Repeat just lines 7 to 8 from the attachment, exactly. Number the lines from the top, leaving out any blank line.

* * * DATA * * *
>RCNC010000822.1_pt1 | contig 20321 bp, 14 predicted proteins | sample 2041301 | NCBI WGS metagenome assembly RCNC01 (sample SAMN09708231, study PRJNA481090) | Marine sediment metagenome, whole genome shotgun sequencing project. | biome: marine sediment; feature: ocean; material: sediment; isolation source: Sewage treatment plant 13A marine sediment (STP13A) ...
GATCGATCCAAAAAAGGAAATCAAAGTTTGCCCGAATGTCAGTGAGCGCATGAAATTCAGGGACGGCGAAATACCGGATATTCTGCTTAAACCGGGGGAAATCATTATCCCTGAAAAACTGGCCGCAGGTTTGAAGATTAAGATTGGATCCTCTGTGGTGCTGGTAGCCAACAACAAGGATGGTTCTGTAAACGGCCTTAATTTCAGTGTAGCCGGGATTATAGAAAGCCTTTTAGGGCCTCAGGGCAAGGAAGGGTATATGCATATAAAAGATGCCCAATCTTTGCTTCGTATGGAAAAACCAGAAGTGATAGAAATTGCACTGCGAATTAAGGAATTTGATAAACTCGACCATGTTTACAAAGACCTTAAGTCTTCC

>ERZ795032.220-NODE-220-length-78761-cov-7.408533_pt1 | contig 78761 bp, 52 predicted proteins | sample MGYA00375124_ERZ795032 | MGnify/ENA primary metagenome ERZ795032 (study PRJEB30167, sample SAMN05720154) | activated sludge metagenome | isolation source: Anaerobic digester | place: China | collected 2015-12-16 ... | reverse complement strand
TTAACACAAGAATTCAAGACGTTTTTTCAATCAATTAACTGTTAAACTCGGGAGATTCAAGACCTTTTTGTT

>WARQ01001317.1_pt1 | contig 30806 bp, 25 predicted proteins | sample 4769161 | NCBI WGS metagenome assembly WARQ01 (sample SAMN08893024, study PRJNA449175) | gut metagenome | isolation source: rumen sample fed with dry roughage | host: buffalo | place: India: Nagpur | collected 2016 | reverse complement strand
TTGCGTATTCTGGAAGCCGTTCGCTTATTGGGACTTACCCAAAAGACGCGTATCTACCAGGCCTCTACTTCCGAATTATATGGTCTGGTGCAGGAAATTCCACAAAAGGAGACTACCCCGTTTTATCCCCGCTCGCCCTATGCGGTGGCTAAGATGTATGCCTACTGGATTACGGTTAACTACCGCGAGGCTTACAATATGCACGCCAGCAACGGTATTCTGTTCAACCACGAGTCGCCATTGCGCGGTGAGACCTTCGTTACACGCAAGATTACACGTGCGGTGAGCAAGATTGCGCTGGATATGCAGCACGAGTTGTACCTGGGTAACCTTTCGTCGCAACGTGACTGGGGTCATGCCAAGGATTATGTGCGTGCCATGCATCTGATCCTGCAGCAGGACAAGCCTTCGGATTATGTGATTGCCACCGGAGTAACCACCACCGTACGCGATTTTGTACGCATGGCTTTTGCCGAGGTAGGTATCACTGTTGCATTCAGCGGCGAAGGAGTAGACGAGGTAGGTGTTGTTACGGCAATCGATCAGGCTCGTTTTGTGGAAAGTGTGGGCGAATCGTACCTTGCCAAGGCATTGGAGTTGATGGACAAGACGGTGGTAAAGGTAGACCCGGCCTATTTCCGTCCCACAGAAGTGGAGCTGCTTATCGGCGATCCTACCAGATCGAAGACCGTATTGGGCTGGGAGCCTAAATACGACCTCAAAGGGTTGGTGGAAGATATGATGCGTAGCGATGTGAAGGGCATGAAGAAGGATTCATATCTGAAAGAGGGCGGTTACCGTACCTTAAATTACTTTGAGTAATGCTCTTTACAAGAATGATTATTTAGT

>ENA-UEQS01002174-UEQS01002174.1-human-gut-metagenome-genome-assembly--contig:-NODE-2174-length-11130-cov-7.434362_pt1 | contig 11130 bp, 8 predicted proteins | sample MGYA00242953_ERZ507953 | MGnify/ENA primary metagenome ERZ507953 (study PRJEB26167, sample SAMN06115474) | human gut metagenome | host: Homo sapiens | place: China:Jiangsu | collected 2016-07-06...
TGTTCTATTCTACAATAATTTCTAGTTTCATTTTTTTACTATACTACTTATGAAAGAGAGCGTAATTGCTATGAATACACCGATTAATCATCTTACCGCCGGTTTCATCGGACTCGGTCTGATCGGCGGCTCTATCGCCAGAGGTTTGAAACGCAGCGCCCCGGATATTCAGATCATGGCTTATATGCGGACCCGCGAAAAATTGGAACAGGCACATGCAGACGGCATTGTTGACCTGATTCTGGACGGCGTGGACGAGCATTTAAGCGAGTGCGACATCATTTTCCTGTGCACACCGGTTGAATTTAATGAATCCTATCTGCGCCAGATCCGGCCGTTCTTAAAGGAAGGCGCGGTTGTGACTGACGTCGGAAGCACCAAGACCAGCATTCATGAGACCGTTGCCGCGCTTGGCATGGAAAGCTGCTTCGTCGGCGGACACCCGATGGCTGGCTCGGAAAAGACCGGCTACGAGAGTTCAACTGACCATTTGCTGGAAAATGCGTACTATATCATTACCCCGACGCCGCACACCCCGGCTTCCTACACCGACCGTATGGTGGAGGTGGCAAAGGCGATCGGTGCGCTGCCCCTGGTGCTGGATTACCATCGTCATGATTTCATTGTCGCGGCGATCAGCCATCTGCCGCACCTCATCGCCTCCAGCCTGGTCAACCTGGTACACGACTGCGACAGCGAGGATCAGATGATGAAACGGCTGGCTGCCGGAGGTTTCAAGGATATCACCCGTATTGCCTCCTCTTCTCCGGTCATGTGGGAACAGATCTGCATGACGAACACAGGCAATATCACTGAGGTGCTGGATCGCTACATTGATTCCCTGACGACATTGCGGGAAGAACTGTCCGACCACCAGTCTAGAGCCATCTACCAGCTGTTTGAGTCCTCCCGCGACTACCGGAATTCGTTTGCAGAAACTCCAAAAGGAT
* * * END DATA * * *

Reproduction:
>ENA-UEQS01002174-UEQS01002174.1-human-gut-metagenome-genome-assembly--contig:-NODE-2174-length-11130-cov-7.434362_pt1 | contig 11130 bp, 8 predicted proteins | sample MGYA00242953_ERZ507953 | MGnify/ENA primary metagenome ERZ507953 (study PRJEB26167, sample SAMN06115474) | human gut metagenome | host: Homo sapiens | place: China:Jiangsu | collected 2016-07-06...
TGTTCTATTCTACAATAATTTCTAGTTTCATTTTTTTACTATACTACTTATGAAAGAGAGCGTAATTGCTATGAATACACCGATTAATCATCTTACCGCCGGTTTCATCGGACTCGGTCTGATCGGCGGCTCTATCGCCAGAGGTTTGAAACGCAGCGCCCCGGATATTCAGATCATGGCTTATATGCGGACCCGCGAAAAATTGGAACAGGCACATGCAGACGGCATTGTTGACCTGATTCTGGACGGCGTGGACGAGCATTTAAGCGAGTGCGACATCATTTTCCTGTGCACACCGGTTGAATTTAATGAATCCTATCTGCGCCAGATCCGGCCGTTCTTAAAGGAAGGCGCGGTTGTGACTGACGTCGGAAGCACCAAGACCAGCATTCATGAGACCGTTGCCGCGCTTGGCATGGAAAGCTGCTTCGTCGGCGGACACCCGATGGCTGGCTCGGAAAAGACCGGCTACGAGAGTTCAACTGACCATTTGCTGGAAAATGCGTACTATATCATTACCCCGACGCCGCACACCCCGGCTTCCTACACCGACCGTATGGTGGAGGTGGCAAAGGCGATCGGTGCGCTGCCCCTGGTGCTGGATTACCATCGTCATGATTTCATTGTCGCGGCGATCAGCCATCTGCCGCACCTCATCGCCTCCAGCCTGGTCAACCTGGTACACGACTGCGACAGCGAGGATCAGATGATGAAACGGCTGGCTGCCGGAGGTTTCAAGGATATCACCCGTATTGCCTCCTCTTCTCCGGTCATGTGGGAACAGATCTGCATGACGAACACAGGCAATATCACTGAGGTGCTGGATCGCTACATTGATTCCCTGACGACATTGCGGGAAGAACTGTCCGACCACCAGTCTAGAGCCATCTACCAGCTGTTTGAGTCCTCCCGCGACTACCGGAATTCGTTTGCAGAAACTCCAAAAGGAT